State-owned power utility Eskom’s approved capital investment programme, which includes the capacity expansion programme, of about R450-billion and R500-billion over the next six years is the largest individual stimulus to the South African economy.
Eskom acts as a leading indicator of investment and job creation for sectors such as mining and energy-intensive manufacturing, whose businesses depend on reliable energy supply.
The programme started in 2005 and the investment in new generation capacity is progressing according to plan, Eskom said on Monday.
To date, more than 5 000MW have been completed of the programme to add 17 000MW of new generation capacity by 2014.
Releasing its annual results for the year to March, Eskom said it would spend R60-billion, or R10-billion in each of the next six years, to strengthen, refurbish and expand its distribution network.
A further R13-billion would also be spent on transmission projects, bringing the total amount spent on this aspect of the business to R27.4-billion between 2005 and 2017/18.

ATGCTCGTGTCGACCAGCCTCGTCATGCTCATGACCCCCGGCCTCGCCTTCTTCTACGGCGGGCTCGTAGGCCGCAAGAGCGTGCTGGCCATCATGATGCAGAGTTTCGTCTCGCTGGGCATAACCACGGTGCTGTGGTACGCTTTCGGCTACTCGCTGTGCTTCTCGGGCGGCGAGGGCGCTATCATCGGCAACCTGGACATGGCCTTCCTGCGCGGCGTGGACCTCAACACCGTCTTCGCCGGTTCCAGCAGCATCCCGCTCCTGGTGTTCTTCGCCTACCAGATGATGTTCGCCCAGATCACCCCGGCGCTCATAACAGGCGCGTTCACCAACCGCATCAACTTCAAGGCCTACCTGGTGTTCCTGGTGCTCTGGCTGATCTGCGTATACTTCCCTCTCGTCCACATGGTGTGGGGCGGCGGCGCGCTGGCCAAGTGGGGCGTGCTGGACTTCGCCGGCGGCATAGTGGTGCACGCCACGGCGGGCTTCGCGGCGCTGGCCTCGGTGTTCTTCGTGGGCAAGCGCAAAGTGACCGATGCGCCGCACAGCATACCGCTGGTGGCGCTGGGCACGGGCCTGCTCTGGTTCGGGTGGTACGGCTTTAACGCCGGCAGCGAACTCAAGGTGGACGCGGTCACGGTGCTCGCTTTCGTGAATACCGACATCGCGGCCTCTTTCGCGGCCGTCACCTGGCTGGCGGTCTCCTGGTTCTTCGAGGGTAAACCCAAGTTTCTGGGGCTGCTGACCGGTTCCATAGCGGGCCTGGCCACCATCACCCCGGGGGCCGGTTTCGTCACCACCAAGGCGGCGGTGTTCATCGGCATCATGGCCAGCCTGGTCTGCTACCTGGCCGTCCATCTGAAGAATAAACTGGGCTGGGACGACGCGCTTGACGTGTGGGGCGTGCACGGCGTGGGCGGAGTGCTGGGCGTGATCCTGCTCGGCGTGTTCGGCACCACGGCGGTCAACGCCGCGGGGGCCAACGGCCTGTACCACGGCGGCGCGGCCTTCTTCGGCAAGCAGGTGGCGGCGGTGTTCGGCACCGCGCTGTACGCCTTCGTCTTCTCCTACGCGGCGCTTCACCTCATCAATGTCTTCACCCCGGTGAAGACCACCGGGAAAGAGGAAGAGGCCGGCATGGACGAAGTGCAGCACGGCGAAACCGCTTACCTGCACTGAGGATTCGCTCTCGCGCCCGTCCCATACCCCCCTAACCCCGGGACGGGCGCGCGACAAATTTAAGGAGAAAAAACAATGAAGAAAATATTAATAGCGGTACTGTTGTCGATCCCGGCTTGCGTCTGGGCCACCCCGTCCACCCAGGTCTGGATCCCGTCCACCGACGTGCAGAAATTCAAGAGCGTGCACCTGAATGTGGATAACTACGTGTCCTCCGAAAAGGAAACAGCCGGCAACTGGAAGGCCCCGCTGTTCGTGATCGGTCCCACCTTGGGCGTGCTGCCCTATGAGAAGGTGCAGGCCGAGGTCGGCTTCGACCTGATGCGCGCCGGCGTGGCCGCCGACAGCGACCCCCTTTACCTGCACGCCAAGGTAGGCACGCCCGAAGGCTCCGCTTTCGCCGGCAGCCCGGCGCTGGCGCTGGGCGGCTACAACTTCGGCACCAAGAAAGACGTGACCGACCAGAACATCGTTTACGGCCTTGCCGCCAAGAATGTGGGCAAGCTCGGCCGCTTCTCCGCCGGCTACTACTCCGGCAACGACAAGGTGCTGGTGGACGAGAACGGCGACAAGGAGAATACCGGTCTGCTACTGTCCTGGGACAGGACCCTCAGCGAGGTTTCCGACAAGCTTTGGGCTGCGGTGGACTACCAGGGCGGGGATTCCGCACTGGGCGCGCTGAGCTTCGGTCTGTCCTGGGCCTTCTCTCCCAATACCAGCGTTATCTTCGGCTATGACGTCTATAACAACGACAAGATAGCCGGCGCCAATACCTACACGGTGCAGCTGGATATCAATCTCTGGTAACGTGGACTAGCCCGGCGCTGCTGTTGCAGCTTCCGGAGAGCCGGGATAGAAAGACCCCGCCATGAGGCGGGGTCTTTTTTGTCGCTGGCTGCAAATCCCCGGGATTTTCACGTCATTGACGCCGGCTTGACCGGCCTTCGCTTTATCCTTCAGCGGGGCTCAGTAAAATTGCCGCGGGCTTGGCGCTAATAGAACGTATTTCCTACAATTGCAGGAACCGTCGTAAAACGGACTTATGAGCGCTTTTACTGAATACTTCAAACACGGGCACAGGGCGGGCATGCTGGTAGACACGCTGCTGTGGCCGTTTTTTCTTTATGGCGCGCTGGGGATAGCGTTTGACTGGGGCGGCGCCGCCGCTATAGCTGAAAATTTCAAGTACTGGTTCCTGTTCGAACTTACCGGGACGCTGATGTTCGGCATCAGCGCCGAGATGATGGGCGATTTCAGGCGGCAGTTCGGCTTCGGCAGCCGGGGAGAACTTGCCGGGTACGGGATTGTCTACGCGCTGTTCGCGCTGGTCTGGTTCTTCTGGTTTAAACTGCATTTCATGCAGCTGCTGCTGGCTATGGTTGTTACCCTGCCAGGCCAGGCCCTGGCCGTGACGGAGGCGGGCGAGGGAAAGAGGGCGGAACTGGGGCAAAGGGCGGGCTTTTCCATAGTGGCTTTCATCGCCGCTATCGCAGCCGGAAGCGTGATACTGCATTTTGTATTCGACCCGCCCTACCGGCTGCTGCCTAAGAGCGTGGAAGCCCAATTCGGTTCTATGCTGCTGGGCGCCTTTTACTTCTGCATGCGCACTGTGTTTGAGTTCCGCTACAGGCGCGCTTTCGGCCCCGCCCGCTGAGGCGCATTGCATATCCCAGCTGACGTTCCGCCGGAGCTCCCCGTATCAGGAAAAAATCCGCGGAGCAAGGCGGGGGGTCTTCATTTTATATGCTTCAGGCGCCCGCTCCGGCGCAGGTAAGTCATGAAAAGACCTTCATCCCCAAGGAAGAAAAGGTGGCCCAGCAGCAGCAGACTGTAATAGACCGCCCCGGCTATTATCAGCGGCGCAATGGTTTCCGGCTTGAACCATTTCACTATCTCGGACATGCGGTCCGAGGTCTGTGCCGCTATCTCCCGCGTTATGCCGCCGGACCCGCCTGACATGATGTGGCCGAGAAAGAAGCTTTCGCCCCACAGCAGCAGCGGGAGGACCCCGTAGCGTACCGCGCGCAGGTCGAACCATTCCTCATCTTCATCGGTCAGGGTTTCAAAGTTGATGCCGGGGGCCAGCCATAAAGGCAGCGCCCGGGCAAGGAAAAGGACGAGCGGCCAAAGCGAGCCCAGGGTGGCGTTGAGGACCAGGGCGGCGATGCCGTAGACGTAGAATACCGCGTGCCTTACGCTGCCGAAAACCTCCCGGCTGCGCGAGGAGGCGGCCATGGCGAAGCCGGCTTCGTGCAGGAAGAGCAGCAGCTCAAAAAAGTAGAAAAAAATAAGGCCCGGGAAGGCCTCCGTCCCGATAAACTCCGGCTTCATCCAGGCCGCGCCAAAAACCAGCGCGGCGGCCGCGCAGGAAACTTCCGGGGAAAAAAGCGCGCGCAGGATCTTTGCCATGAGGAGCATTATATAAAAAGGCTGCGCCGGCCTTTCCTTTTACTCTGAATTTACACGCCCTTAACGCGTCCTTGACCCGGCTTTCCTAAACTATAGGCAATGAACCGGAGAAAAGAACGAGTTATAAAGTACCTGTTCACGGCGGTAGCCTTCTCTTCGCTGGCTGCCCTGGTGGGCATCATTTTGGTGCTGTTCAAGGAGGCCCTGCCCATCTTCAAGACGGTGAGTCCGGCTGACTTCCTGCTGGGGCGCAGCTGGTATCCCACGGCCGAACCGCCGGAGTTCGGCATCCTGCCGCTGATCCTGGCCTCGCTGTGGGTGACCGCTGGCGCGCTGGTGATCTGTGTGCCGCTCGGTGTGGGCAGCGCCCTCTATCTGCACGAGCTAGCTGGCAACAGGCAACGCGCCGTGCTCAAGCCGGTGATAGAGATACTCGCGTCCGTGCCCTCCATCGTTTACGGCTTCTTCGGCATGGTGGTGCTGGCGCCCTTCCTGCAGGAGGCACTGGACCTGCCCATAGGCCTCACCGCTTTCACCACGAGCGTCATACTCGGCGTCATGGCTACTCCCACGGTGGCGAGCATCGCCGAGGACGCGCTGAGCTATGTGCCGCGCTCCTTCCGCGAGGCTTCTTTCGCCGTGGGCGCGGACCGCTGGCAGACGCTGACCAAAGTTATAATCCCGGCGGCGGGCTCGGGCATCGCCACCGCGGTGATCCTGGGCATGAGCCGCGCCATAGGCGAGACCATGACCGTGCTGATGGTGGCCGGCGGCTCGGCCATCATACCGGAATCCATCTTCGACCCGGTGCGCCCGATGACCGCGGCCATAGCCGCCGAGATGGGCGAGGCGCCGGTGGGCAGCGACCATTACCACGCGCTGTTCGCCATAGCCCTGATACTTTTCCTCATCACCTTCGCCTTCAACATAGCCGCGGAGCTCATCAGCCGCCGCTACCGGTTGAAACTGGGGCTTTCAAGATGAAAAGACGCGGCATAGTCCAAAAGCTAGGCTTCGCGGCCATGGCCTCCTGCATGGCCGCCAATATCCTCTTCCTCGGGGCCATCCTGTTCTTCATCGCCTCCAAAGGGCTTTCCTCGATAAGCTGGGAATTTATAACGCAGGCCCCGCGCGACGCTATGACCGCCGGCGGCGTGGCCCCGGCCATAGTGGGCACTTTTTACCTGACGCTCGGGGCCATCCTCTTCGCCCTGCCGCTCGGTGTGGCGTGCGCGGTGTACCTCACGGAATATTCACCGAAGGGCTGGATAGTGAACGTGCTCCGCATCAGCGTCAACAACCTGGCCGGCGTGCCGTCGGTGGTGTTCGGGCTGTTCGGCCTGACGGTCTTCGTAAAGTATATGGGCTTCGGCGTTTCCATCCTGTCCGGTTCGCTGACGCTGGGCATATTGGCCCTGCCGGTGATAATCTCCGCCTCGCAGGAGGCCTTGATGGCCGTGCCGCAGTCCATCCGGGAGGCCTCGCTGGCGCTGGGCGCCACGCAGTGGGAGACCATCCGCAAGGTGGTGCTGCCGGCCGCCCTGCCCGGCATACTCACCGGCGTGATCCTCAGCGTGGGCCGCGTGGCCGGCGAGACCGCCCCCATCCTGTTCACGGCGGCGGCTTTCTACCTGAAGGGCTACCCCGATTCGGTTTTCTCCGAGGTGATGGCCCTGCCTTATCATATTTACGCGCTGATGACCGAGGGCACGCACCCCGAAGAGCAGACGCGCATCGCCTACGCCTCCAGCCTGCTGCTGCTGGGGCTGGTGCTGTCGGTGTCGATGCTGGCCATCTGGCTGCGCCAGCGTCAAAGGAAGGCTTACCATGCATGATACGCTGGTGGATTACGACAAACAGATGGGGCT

This was in addition to the R385-billion build programme, which is aimed at increasing the country’s generation capacity.
“Our build programme is on track and will deliver a more robust power system for South Africa in future,” said Eskom chief executive Brian Dames.
The utility said its largest projects, Medupi, Kusile and Ingula, were all proceeding according to plan.
At Medupi, already 42.4% of the estimated total cost of R98.9-billion has been spent, while Kusile, which will cost R121-billion, has already had 20.6% of its costs committed.
Medupi’s first unit was scheduled to come on stream in 2012/13, with capacity being added through to 2015/16, while Kusile would be brought on stream from 2014 through to 2018.
Ingula has already spent 36.7% of the R21.4-billion that will be spent.
In the meantime, the return to service of the mothballed coal-fired power stations was progressing well and should be completed within a year.
“One of Eskom’s most significant achievements of 2010/11 has been to move from a funding gap to a funding plan,” said Dames.
“We are implementing this R300-billion funding plan and are confident that the financial building blocks in place will enable the capacity expansion programme to be completed over the next six years,” Dames said in Eskom’s annual report.
About 71% of this funding has already been secured and will support the construction of the three large new power stations — Medupi, Kusile and Ingula. — I-Net Bridge